Researchers from the Massachusetts Institute of Technology (MIT) have demonstrated a novel device designed to process information by mimicking the neural structure of the brain,media outlet Neowin reported. In essence, MIT’s “brain on the chip” is smaller than a piece of paper, but it holds tens of thousands of silicon-based components called memrhey elements that mimic the synapses of information in the human brain. This “brain on the chip” is part of a large family of neuromorphic devices that draw inspiration from the brain’s synapses to perform complex computational tasks.
Existing memory resistors are designed to work well when voltage stimulates the flow of large numbers of ions from one electrode to another — a large conduction channel. However, these designs lack reliability in thin conduction channels. The team from the Massachusetts Institute of Technology has worked to solve this particular area of work. In order to develop this novel design, they borrowed a key concept from metallurgy, which basically refers to the fact that the alloy has different physical properties than the metal it makes up.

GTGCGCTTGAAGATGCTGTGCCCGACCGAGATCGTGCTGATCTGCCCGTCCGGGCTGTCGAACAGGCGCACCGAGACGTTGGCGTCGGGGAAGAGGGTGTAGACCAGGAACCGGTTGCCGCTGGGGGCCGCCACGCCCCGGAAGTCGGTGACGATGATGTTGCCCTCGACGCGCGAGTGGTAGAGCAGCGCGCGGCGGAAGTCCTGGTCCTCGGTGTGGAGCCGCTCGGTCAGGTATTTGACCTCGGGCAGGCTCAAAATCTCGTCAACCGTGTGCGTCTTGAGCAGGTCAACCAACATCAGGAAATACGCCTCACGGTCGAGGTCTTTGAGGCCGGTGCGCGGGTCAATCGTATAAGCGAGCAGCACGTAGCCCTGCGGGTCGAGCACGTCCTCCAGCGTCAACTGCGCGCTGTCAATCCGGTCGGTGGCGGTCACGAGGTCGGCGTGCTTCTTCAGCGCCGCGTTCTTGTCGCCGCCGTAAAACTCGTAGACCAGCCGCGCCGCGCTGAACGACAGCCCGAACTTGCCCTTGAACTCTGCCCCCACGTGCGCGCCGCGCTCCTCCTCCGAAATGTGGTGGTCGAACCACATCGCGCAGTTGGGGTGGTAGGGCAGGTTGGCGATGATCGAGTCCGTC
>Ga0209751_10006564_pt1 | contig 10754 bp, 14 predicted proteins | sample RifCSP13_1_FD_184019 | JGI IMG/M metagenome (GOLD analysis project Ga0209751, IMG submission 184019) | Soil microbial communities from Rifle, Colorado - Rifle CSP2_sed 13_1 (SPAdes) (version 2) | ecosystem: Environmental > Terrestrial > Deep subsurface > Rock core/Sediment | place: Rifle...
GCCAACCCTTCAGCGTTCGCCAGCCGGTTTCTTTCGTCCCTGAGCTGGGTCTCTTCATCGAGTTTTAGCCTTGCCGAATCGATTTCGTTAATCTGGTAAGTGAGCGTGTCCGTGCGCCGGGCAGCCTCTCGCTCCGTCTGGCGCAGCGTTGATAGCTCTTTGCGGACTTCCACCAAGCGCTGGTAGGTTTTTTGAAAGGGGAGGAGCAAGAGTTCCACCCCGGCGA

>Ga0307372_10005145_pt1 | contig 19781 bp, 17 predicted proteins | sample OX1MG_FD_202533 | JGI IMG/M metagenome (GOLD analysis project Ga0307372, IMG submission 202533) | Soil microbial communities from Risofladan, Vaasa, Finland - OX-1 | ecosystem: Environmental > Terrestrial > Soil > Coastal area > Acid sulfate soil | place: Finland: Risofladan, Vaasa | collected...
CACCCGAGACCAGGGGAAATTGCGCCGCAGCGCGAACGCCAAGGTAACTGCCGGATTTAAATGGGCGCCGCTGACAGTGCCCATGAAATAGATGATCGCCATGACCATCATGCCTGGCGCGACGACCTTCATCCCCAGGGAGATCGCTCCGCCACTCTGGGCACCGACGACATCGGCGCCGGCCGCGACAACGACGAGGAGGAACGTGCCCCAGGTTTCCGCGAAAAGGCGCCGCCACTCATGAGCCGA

Inspired by this, the researchers combined silver with copper to make a positive electrode for membrane resistance and used silicon to make its negative electrodes. This clever design selection allows ions to be transmitted consistently and reliably along thin conduction channels.
They clamped two electrodes around the amorphous silicon medium. In this way, they patterned a millimeter-squaresilicon chip with tens of thousands of memritis elements.
When the nerve-deformation device is ready, the researchers used it to “remember and reproduce” grayscale images of Captain America shields. To do this, they equate each pixel in the image with the corresponding memri element in the chip, and then modulate the conduction of each memri element, which is as strong as the color in the corresponding pixel.
In this test, neuromorphic chips performed better than chips made of other materials. They also did image processing tasks. Once again, however, the device was able to go beyond the competitive memory resistor design, reliably and effectively sharpening and blurring images from MIT’s Killian Court.
The team’s findings have been published in the journal Nature.